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Comment for SEGD on ICOM Museum Definition Project 2022
Jonathan Alger / C&G Partners
Hit Save

ICOM wrote a definition of “museum” in 2007 that is still in use. In 2019, a new one was proposed that became a third rail. The ICOM Board President and eight other Board members resigned. This 2022 effort hopes to make a fix. But it could make things worse I believe deeply in the underlying principles here. I also believe compromise would be better than failure.

Why care? ICOM isn’t that influential in the US. But in Europe, where it started, it is. Museums, like society, urgently need to change. But an abrupt change to a fundamental definition could cause serious consequences for museum funding and careers if not thought out. And let’s remember that if ICOM crumbled, museums could be left without a powerful force, right when they need it most.

You can find the 2007 version and the 2019 attempt online. What does 2022 offer? Here is Proposal 1 of 5, for example. I’ve underlined what makes it most different from the current standard.

A museum is an accessible, inclusive, not-for-profit institution. It inspires discovery, emotion, reflection, and critical thinking around tangible and intangible heritage. In the service of society, and in active partnership with diverse communities, museums research, collect, conserve, exhibit, educate and communicate. They operate professionally and ethically, promoting sustainability and equity.

(Oddly, Proposal 1 also removes words: environment, enjoyment, open to the public.)

As a designer, and a past SEGD Board President myself, I know a vision statement when I see one. That’s what this is, except for two things. They titled it “definition,” and they wrote “is” instead of “should strive to be.” Why is it not a definition? Because sadly, it isn’t universally true. Yet.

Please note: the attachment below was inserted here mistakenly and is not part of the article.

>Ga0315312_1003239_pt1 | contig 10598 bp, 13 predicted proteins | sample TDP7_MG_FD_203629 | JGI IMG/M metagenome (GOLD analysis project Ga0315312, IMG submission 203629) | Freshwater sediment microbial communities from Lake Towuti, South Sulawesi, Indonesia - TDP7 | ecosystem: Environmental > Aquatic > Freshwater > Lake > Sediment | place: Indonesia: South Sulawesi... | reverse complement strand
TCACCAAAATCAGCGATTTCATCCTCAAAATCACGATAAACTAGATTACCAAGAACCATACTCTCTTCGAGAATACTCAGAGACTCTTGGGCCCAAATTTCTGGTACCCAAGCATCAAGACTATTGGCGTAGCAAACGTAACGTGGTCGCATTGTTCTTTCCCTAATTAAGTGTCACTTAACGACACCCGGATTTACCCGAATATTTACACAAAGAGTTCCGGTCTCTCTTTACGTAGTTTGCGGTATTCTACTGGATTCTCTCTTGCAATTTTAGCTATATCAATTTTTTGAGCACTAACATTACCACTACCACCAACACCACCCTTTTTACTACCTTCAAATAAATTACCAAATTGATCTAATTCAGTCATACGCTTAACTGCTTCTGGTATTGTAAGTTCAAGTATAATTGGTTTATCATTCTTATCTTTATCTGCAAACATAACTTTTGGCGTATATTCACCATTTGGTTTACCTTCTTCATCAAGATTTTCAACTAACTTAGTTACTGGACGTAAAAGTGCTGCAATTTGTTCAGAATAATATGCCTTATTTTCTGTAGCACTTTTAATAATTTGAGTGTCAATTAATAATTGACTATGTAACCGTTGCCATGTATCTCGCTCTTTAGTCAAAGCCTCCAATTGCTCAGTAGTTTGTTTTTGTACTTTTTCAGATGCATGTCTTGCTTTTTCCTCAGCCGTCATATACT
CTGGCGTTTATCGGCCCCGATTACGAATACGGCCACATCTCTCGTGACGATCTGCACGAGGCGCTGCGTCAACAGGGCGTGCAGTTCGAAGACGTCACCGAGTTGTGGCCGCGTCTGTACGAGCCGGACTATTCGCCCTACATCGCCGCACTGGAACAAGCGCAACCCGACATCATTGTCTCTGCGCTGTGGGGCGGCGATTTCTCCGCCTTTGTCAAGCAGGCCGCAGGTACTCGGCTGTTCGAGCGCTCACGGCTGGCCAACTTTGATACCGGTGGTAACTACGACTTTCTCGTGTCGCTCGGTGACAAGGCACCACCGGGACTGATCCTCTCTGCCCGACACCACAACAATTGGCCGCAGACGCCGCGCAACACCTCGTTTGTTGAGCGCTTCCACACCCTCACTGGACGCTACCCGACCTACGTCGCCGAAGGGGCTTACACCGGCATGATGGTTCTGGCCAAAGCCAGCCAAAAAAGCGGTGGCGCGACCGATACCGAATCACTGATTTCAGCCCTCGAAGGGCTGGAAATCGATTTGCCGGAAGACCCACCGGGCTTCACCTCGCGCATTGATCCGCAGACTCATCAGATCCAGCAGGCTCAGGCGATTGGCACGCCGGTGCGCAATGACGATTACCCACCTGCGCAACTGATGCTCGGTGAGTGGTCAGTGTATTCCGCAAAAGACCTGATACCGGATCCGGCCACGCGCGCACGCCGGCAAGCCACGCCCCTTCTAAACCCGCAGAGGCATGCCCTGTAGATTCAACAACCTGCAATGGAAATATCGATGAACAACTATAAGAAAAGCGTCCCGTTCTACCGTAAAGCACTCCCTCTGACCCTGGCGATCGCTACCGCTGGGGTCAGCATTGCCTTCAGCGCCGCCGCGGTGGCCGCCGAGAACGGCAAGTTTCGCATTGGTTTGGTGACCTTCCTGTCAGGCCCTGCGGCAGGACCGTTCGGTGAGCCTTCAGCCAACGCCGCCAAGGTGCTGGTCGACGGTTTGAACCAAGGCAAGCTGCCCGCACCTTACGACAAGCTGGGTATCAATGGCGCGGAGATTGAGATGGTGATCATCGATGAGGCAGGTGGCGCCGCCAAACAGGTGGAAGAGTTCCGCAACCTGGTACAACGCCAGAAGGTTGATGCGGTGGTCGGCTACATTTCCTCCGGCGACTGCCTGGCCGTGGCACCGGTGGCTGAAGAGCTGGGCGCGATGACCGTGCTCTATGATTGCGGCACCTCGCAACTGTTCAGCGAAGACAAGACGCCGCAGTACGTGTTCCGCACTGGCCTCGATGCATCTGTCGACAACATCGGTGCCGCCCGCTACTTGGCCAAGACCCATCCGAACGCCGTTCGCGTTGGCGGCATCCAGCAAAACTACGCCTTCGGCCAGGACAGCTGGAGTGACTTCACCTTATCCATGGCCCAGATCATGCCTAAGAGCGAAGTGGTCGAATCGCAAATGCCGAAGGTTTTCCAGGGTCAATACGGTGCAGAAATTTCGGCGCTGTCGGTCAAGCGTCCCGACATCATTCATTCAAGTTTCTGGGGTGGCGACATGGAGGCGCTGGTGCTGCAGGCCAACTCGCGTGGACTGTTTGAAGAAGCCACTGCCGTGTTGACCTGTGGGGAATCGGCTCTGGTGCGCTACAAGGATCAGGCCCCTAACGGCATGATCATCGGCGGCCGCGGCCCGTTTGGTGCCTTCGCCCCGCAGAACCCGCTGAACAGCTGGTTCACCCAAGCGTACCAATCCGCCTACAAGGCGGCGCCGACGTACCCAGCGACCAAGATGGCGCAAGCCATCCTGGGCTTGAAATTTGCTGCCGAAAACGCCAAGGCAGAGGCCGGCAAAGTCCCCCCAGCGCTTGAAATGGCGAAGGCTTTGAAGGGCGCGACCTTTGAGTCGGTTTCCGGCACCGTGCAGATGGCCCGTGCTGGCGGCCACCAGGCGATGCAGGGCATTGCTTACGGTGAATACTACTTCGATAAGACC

I wish it were otherwise. I work with museums every day to help them toward this future. But many museums are neither accessible nor inclusive yet, though they are trying. Nor are they yet in active partnership with diverse communities, although they want to be. Ditto with sustainability and equity. We’re not there yet. But we are trying.

I have a naïvely simple way to resolve this debate. Instead of trying to pointlessly rewrite the past, let’s all use those same words to commit urgently to a shared vision for the near future. Here’s how:

  1. Keep the 2007 definition.
  2. On the same page, make a new section right below called “Our Shared Future Vision.”
  3. Put the winning proposal there.
  4. Hit SAVE.

Then let’s get back to work, and make the world a better place for all. Together.

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ICOM — New Museum Definition
Aki Carpenter, Principal, Director of Social Projects, RAA

From our earliest projects, such as the US Holocaust Memorial Museum, to our more recent work, including the National Museum of African American History and Culture, Ralph Appelbaum Associates (RAA) has been dedicated to museum projects that seek to promote justice, equity, inclusivity, and accessibility in their institutional planning, as well as exhibition development, design, programming, and community engagement. We are keenly aware of the power of these institutions to remind us of our shared humanity.

Today, the renewed urgency for museums to be inclusive in their exhibition development and programming has pushed many established cultural institutions to reevaluate their mission, resources, staffing, and storytelling to transform how they engage with audiences at all levels. Similarly, new institutions are challenged to boldly assert their commitment to supporting justice, equity, community dialogue, and public education.

Fueled by both financial and ethical necessity, museum workers internationally are boldly proclaiming a critical role for museums in facilitating social inclusion, and their power as agents of change. —Lois H. Silverman from Museums, Society, Inequality, Chapter 5: “The therapeutic potential of museums as pathways to inclusion”

As exhibition designers, we are working at the intersection of history, culture, education, art, social justice, and architecture across our projects and see this essential shift in institutional positioning. Institutions that are dedicated to being socially responsive have the opportunity to illuminate and elevate diverse human experiences and provide a platform for community co-creation and dialogue. ICOM’s Proposal 4 clearly positions institutions in this critical role: